2) Review and analyze all traffic signals to ensure they are working at maximum efficiency and are timed accordingly to ensure smoother traffic flow. Especially do this for highways like 183, 290, and 71 in which traffic flow is seriously impeded by traffic lights.
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1) City council should try to work with trucking companies to have their trucks use I-30 toll. If that means paying a subsidy, signing a contract with incentives, etc. do it! We do it for Formula 1, why not to relieve traffic?
My street was swept this morning (thanks!!!) , however according to the city website this wasn't scheduled to take place until 8/1/2011-8/5/2011.
My guess is that few people check the website to find out exactly when street sweeping is scheduled to occur anyway. The city distributes flyers for bulk trash pick-up day and brush pick-up. A similar flyer for street sweeping would give residents the prior notification necessary to know when to move their vehicles off the street. Notification would allow residents to be more proactive and reduce the number of street obstructions to make sweeping service more effective.
A UK company named 'Cyclehoop' was commissioned by the London Festival of Architecture to create a bike rack capable of parking multiple bikes in a single parking space.
http://www.cyclehoop.com/products/ (click on 'car bike rack')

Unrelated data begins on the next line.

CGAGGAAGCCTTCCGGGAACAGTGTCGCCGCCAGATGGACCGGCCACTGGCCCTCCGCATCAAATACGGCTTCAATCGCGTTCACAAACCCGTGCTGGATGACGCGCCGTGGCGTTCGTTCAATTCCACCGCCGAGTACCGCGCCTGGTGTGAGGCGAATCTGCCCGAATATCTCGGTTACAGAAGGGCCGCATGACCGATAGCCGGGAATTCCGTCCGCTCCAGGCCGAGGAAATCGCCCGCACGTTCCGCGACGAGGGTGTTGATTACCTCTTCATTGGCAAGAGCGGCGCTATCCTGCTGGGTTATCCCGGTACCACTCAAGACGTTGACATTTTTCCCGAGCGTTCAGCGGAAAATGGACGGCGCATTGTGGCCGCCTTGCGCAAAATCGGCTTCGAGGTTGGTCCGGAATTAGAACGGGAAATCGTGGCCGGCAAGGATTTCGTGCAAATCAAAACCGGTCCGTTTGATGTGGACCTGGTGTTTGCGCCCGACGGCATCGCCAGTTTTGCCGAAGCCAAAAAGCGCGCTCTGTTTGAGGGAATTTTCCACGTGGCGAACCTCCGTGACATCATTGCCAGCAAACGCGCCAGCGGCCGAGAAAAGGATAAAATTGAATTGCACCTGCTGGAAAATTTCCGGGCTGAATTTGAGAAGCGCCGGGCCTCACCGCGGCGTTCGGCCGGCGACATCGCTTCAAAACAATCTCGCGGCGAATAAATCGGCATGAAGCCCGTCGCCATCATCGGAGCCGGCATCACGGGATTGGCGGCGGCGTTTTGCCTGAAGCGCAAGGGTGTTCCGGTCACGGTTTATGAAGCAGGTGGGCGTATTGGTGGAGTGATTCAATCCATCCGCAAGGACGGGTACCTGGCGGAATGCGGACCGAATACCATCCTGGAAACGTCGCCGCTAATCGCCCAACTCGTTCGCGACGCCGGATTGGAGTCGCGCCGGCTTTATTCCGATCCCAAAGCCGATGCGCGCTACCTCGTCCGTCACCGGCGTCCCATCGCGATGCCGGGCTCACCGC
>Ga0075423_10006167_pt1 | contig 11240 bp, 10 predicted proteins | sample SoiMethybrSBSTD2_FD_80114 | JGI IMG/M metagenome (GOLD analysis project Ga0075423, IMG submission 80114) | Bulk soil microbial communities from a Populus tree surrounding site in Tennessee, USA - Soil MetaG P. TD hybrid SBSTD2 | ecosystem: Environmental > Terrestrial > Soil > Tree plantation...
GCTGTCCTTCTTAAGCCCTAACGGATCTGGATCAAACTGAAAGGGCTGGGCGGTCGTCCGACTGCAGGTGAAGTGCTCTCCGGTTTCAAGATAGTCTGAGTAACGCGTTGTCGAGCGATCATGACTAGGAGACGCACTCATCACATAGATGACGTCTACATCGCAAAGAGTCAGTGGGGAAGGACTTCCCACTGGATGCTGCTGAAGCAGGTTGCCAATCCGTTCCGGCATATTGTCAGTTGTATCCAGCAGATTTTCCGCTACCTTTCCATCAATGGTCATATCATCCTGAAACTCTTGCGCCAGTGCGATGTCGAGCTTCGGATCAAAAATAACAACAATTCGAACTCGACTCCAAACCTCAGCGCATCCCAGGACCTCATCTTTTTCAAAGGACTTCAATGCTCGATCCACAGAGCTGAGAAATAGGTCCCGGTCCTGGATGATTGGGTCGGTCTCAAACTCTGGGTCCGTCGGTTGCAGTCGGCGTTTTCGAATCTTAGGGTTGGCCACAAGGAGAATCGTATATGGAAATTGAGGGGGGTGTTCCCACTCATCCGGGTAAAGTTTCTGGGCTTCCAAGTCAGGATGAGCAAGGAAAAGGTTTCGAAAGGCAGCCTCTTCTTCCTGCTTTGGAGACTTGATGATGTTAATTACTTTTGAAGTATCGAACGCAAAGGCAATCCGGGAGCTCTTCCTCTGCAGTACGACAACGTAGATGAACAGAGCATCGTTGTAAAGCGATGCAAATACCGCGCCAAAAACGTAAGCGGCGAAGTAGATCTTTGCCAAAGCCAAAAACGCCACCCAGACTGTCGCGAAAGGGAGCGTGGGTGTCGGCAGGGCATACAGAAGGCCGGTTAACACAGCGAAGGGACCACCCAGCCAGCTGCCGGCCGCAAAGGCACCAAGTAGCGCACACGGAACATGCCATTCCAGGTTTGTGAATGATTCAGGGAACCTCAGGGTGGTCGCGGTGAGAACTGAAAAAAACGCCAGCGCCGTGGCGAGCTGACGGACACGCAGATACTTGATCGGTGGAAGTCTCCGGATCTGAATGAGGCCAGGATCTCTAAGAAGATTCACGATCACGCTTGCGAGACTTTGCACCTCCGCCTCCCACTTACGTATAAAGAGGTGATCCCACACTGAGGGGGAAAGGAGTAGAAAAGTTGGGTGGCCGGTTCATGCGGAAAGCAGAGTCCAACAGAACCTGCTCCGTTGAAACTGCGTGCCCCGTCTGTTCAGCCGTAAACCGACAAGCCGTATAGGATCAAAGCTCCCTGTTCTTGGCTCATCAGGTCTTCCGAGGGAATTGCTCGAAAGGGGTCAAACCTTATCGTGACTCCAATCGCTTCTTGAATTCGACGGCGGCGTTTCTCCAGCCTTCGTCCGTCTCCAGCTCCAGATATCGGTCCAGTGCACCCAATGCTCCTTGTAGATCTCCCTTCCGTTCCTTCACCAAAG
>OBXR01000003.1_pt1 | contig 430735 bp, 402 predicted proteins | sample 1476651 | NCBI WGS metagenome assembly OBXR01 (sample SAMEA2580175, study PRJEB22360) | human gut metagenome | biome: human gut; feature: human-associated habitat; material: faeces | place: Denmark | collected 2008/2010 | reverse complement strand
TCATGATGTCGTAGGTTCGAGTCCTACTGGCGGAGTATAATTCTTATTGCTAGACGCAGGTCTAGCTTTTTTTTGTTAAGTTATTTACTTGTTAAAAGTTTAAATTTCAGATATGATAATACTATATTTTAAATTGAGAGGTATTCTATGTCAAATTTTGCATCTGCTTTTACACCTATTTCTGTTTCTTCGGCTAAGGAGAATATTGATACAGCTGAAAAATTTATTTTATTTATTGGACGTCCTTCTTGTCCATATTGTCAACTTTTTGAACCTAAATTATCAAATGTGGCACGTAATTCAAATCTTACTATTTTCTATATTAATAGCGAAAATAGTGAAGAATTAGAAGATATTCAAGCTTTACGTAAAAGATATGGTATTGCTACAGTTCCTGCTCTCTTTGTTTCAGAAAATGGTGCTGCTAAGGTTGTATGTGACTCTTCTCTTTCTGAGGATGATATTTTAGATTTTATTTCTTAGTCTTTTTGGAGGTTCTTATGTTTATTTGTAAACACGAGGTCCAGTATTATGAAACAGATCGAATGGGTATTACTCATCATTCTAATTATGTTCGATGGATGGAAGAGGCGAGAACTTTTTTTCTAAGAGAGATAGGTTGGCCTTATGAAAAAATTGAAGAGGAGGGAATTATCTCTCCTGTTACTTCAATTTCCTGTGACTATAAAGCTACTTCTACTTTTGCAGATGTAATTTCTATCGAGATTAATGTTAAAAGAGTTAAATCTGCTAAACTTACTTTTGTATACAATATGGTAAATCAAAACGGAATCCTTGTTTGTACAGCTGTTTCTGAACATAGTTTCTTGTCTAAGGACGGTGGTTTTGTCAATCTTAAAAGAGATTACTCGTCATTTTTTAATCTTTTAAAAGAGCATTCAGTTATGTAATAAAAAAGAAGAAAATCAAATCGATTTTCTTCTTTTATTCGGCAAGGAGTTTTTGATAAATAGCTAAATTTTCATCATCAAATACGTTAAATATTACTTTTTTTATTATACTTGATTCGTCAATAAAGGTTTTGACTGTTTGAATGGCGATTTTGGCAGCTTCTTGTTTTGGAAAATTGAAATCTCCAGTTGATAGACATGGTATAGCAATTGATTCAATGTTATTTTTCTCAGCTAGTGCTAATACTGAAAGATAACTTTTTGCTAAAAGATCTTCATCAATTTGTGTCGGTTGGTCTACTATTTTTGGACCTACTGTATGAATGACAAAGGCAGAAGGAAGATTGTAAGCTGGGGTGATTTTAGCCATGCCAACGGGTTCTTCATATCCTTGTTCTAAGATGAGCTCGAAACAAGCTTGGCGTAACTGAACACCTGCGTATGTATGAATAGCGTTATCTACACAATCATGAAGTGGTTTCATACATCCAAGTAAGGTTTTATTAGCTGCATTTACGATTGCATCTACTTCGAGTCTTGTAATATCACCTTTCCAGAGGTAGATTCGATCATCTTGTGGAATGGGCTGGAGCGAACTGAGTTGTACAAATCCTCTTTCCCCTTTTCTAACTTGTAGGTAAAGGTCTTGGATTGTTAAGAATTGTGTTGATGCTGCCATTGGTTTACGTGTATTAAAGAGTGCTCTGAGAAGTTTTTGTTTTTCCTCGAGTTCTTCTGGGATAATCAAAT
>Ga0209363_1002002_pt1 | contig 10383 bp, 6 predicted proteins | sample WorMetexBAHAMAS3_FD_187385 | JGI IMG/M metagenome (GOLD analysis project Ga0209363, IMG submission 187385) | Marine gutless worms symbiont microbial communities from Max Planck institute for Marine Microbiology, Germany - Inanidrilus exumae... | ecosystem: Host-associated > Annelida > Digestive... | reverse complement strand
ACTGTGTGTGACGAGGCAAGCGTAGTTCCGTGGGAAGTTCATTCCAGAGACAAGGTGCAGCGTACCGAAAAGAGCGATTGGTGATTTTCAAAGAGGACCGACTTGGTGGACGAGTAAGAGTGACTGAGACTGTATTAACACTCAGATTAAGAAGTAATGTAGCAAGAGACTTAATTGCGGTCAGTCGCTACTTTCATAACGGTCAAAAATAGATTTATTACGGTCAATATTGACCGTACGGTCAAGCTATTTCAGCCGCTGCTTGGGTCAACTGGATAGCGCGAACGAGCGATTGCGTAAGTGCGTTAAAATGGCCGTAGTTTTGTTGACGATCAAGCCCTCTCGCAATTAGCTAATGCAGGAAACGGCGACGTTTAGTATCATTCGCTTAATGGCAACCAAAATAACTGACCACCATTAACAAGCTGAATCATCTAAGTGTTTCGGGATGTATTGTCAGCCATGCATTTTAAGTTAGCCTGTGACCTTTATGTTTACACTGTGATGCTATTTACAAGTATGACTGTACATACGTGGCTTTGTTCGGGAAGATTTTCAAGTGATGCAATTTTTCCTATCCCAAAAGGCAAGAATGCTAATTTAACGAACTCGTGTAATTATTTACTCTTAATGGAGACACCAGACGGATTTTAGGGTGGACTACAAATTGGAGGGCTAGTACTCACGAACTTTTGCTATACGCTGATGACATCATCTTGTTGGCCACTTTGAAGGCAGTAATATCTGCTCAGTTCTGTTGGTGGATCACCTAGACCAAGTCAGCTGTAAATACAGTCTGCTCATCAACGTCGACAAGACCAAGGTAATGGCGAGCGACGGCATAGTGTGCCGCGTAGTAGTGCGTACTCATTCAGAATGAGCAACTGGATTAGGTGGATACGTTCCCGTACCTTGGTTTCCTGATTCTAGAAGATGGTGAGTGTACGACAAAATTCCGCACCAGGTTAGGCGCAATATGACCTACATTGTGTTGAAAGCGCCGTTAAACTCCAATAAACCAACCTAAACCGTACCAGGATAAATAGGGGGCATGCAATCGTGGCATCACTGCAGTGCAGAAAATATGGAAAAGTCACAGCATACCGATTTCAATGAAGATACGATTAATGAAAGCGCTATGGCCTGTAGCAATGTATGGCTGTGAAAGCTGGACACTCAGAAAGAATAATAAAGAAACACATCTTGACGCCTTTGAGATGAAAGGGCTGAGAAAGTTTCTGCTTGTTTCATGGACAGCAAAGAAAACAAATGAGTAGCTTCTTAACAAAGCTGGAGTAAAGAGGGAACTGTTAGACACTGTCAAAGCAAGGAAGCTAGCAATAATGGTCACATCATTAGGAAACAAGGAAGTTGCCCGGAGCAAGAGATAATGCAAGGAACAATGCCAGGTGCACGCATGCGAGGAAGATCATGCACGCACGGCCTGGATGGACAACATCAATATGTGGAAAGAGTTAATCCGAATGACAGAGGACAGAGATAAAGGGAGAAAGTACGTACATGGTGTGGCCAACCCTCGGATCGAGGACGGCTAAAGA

The design is clever, the racks are portable and they can park 10 bikes in a single car spot and there's even a built-in bicycle pump. This style of rack is being purchased and installed in cities across Europe.
These racks or some similar design should be installed in areas of high bicycle traffic. Dispite the number of bike racks already installed, it's still difficult to find a spot to chain up at night in certain areas like 6th st. (west and east of I-35), Red River, Rainey st. etc.
The rationale proposed for a universal 3% wage increase for city employees (to remain competitive with private employers) only applies during periods of rapid employment growth. Private companies do not offer the luxury of guaranteed employment, and even the most financially secure companies (e.g. IBM) periodically trim their budgets through layoffs. In the current economic downturn the majority of city employees should consider themselves lucky to be employed by a stable employer!
Basic GPS tracking devices are cheap and could affordably be installed on all city buses. Once this technology is installed and GPS data made public, someone could then develop a smart-phone application capable of tracking buses on specified routes in real-time. Riders would then be able to see how many miles/blocks away the bus is and could more easily anticipate how long it will take before the bus will arrive at their stop.
This idea came about because this morning I missed my bus due to it arriving earlier than scheduled and then the following bus arrived late, in the mean time I no idea how long it would be until the next bus would arrive. What good are paper-based time schedules if the buses can't / don't stick to designated arrival times?
Members of the Car2Go network can track the location of any Car2Go vehicle in the city on a smart-phone device (using the free ‘Find2Car’ android app. or Get2Car iPhone app), it seems that Capital Metro could do the same thing with their bus network.
This technology already exists in other cities, but the same thing could be done here without proprietary software or expensive hardware: